Tipsy friends with glasses of red wine. Aged dogs with dodgy bladders. Toddlers with marker pens and dodgy bladders.
They are all sworn enemies of your carpet, poised to wreak havoc on the most expensive large surface in your house, the one you spent weeks choosing and months paying for, or the one your landlord fitted and which could hold the key to getting your deposit back.
Stain Fighting Kit
The National Carpet Cleaners Association recommends keeping the following items and solutions to hand for dealing with stains:
With All Stains…
Always blot the stain and work from the outside of the stain to the middle. Never scrub the carpet, this risks ruining the carpet fibres and leaving a scrub-mark even if the stain is removed, plus it can allow staining liquid to soak through to the carpet pad. After treating the stain rinse thoroughly (see final rinse procedure below) then blot again.
Common Water-Soluble Stains
They may be water soluble but it doesn’t mean they’re easy to get out; the easier ones are:
For these use a simple cleaning solution made up of 1/4 teaspoon of non-bleach detergent or white vinegar mixed with 2 pints of water.
Tougher Water-Soluble Stains
Something stronger may be required here, and it’s important to know what kind of carpet you have – worth making a note when you buy the carpet as you probably won’t remember 3 years later!
For wool and wool-mix carpets, stick with the detergent mentioned above. For other kinds of carpet, try 1 tablespoon of ammonia mixed with 1 cup of water. If you have a “solution-dyed” carpet then you can go for a stronger cleaning solution and try one part chlorine bleach to five parts water.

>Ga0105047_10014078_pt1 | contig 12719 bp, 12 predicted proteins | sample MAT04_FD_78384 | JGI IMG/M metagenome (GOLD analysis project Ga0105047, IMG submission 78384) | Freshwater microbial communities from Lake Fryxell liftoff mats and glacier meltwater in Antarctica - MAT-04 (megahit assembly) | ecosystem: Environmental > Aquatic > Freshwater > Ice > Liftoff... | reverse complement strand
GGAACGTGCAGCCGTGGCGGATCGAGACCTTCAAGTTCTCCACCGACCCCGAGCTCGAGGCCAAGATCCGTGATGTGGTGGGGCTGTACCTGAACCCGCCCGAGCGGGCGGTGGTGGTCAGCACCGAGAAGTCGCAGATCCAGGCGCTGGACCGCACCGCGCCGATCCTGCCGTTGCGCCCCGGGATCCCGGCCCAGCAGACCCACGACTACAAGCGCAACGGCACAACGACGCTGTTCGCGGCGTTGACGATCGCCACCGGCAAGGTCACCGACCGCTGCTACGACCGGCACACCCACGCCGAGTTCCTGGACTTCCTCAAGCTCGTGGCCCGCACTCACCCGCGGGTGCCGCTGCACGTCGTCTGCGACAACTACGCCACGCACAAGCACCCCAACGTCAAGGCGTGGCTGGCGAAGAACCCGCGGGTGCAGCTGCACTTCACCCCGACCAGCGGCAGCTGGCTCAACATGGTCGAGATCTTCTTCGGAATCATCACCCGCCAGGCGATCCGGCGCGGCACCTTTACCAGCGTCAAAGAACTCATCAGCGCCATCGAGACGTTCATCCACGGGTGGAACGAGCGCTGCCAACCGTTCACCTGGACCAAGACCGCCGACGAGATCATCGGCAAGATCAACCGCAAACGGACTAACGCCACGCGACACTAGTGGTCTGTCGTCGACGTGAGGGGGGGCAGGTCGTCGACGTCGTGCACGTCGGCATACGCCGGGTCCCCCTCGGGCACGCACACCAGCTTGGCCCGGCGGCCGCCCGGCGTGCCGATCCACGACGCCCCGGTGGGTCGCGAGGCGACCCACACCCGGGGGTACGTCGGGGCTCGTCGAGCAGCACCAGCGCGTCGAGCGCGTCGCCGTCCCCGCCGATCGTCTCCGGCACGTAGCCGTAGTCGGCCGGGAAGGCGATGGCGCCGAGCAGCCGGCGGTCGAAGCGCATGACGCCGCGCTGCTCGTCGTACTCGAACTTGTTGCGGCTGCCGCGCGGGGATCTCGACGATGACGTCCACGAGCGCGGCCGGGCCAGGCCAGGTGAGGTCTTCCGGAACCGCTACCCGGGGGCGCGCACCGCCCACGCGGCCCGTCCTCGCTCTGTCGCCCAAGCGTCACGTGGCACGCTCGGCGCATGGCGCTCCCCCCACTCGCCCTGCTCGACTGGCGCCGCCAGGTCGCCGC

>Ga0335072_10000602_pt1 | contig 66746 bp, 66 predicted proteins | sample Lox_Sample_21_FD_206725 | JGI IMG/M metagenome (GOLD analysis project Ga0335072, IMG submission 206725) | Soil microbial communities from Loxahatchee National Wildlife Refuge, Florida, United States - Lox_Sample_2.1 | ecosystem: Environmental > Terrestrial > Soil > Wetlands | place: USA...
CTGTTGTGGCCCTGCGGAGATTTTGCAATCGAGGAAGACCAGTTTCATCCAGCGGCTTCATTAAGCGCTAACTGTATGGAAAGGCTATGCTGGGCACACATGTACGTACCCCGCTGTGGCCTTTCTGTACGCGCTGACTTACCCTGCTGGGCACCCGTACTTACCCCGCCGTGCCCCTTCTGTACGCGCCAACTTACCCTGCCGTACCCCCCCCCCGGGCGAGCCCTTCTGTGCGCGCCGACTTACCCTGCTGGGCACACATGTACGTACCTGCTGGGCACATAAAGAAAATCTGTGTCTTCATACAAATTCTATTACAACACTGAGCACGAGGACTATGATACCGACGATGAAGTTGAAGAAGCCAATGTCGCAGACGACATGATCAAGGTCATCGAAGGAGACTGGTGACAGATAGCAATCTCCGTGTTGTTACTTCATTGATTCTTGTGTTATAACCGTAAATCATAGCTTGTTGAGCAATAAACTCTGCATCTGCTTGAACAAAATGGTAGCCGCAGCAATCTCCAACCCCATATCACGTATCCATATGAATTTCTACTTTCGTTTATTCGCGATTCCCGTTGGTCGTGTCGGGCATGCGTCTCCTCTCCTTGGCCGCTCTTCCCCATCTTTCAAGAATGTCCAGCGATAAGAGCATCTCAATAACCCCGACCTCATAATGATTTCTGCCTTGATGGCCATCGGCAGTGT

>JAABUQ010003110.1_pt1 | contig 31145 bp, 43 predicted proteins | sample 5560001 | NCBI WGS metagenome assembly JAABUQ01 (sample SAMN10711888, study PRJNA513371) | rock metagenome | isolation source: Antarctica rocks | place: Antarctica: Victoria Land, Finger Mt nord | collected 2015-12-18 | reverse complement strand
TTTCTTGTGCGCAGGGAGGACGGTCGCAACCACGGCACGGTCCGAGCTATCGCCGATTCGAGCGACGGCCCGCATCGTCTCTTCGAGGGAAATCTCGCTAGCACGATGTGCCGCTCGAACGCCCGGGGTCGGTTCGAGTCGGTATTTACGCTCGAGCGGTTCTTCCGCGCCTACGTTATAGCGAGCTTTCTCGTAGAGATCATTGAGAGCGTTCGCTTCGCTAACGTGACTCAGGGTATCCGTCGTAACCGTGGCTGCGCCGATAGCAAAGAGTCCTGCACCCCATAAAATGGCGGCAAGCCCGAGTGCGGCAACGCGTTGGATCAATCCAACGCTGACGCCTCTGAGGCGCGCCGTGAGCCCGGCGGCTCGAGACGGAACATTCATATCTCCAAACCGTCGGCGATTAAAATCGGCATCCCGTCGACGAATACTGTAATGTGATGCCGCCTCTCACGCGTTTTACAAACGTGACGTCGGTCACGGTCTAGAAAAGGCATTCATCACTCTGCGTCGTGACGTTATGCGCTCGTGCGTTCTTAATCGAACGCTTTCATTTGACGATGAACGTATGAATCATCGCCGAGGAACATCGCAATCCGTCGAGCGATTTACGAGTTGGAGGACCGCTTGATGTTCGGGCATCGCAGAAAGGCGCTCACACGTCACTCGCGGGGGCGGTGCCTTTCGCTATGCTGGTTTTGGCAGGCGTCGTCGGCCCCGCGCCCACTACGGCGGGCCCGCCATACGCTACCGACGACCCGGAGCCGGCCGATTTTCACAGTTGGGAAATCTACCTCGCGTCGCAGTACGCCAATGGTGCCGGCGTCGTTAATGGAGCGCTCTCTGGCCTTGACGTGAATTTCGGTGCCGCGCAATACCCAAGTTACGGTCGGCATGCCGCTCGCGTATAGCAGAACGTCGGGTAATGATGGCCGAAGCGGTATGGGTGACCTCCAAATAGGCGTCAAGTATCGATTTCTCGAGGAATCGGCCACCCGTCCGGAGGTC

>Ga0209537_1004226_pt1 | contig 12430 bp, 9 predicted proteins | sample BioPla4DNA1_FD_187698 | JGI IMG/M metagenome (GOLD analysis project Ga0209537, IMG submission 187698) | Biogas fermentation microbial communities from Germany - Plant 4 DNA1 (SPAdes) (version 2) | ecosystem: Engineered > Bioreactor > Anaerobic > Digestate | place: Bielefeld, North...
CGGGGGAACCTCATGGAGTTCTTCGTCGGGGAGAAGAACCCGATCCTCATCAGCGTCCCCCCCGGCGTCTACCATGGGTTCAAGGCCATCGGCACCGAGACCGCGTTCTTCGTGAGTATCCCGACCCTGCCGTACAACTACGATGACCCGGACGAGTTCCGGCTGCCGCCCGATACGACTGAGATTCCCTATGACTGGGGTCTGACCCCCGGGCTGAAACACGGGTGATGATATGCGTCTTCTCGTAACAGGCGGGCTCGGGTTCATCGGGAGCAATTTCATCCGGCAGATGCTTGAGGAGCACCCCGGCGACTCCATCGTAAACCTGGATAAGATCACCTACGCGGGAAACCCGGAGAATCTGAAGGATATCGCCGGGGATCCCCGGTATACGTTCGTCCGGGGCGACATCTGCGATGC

Fat and Oil - Scrape off the worst of the spill with a blunt knife, making sure not to spread it further. Place a paper towel over the carpet and iron on warm setting. The wax, fat, or oil should come up off the carpet and be absorbed by the paper towel. Repeat with clean towels and slightly hotter iron if necessary, being sure of course not to replace a stain with the indelible imprint of a hot iron.
Glue - Moisten a cotton ball or soft cloth with surgical spirit and press it on the affected area until the glue is thoroughly moistened. Gently wipe it off and repeat until the carpet is clean.
Wax and Chewing Gum - Place some ice cubes in a plastic bag and gently rub the spot with it until the stain hardens. Break up the frozen mark with a blunt knife and vacuum up the bits. Finish by applying a small amount of surgical spirit with a white cloth, then blot.
Urine (the dog’s or otherwise!) - Absorb as much as possible with white towels and kitchen towels. Blot with a solution of one part white vinegar to one part water. Finally apply a solution of 1/2 teaspoon of mild detergent mixed with pints of water.
Final Rinse Procedure
Applicable to all above methods of stain removal:
Drying after Cleaning
If possible, switch on a fan or dehumidifier to speed up the drying time and prevent possible mildew and bacteria growth, which can start if the carpet stays wet for more than about 24 hours. Gentle use of a hair dryer can speed up drying times if you’re prepared to sit there and hair-dry your carpet!
Other Approach #1 – Call The Professionals
No not Bodie and Doyle - your local (preferably recommended and approved) carpet cleaners who specialise in stain removal. Not cheap, but much cheaper than a new carpet.
Other Approach #2 - Have It Scotchgard-ed
Liquids simply refuse to soak into stain-protected carpets and can simply be blotted off. Local carpet cleaning firms will usually offer this service, and you can have your rugs, sofas and armchairs done at the same time. I got a whole glass of red wine out of a pure wool hand-knotted Persian rug once thanks to stain protection, I was very thankful I can tell you!